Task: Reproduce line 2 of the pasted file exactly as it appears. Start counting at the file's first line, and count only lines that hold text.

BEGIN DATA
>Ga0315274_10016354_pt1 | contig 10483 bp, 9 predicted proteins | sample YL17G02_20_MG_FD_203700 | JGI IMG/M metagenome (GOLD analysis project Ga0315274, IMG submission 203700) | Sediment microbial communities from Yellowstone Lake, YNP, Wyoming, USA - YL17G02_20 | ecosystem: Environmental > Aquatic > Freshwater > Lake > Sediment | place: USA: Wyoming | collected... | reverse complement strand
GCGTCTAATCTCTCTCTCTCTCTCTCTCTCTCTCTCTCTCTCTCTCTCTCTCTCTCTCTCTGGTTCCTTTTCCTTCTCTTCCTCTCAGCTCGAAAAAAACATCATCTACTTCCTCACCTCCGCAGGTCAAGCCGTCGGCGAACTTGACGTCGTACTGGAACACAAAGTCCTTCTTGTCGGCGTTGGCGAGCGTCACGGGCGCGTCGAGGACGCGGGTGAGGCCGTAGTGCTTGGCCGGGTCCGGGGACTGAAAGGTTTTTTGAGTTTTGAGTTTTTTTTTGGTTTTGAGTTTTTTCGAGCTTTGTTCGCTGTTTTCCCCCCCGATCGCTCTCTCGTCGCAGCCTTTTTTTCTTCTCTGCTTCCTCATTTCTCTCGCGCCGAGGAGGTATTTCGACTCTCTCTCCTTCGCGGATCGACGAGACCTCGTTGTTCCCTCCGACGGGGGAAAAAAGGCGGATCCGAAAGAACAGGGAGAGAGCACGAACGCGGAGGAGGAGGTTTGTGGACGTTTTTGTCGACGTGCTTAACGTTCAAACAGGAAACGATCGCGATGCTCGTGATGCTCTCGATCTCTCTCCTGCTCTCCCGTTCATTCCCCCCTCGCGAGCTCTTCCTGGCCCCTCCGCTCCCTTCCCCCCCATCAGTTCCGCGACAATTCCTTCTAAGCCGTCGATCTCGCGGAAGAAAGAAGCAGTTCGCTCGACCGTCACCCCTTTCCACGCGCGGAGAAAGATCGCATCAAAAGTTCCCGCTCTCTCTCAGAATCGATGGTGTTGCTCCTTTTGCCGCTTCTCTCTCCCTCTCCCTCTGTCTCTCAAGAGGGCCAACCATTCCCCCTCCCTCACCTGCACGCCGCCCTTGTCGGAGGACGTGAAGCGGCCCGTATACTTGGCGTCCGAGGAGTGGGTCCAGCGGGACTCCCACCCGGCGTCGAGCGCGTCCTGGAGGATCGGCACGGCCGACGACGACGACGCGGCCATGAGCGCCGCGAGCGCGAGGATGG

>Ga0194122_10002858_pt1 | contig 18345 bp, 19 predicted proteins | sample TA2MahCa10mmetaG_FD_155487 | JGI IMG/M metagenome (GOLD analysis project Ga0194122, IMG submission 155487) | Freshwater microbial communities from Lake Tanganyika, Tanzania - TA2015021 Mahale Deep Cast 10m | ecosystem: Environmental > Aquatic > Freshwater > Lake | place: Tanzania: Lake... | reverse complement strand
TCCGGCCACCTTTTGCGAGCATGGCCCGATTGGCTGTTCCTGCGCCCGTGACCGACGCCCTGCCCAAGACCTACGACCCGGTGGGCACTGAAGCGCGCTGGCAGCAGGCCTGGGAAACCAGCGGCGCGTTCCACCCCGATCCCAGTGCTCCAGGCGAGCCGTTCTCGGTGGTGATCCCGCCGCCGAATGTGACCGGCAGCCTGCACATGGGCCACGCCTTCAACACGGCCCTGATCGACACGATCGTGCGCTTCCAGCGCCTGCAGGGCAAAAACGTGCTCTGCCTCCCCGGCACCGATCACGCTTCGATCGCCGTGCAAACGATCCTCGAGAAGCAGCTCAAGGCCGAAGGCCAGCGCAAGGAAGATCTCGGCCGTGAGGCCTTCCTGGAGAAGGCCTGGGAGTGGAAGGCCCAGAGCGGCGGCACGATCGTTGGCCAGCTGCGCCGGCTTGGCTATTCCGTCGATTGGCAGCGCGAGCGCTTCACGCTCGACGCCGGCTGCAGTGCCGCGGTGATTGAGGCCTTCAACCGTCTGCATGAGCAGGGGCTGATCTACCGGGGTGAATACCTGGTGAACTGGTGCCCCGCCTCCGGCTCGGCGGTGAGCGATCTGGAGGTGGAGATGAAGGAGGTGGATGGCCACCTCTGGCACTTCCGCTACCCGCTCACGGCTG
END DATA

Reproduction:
GCGTCTAATCTCTCTCTCTCTCTCTCTCTCTCTCTCTCTCTCTCTCTCTCTCTCTCTCTCTGGTTCCTTTTCCTTCTCTTCCTCTCAGCTCGAAAAAAACATCATCTACTTCCTCACCTCCGCAGGTCAAGCCGTCGGCGAACTTGACGTCGTACTGGAACACAAAGTCCTTCTTGTCGGCGTTGGCGAGCGTCACGGGCGCGTCGAGGACGCGGGTGAGGCCGTAGTGCTTGGCCGGGTCCGGGGACTGAAAGGTTTTTTGAGTTTTGAGTTTTTTTTTGGTTTTGAGTTTTTTCGAGCTTTGTTCGCTGTTTTCCCCCCCGATCGCTCTCTCGTCGCAGCCTTTTTTTCTTCTCTGCTTCCTCATTTCTCTCGCGCCGAGGAGGTATTTCGACTCTCTCTCCTTCGCGGATCGACGAGACCTCGTTGTTCCCTCCGACGGGGGAAAAAAGGCGGATCCGAAAGAACAGGGAGAGAGCACGAACGCGGAGGAGGAGGTTTGTGGACGTTTTTGTCGACGTGCTTAACGTTCAAACAGGAAACGATCGCGATGCTCGTGATGCTCTCGATCTCTCTCCTGCTCTCCCGTTCATTCCCCCCTCGCGAGCTCTTCCTGGCCCCTCCGCTCCCTTCCCCCCCATCAGTTCCGCGACAATTCCTTCTAAGCCGTCGATCTCGCGGAAGAAAGAAGCAGTTCGCTCGACCGTCACCCCTTTCCACGCGCGGAGAAAGATCGCATCAAAAGTTCCCGCTCTCTCTCAGAATCGATGGTGTTGCTCCTTTTGCCGCTTCTCTCTCCCTCTCCCTCTGTCTCTCAAGAGGGCCAACCATTCCCCCTCCCTCACCTGCACGCCGCCCTTGTCGGAGGACGTGAAGCGGCCCGTATACTTGGCGTCCGAGGAGTGGGTCCAGCGGGACTCCCACCCGGCGTCGAGCGCGTCCTGGAGGATCGGCACGGCCGACGACGACGACGCGGCCATGAGCGCCGCGAGCGCGAGGATGG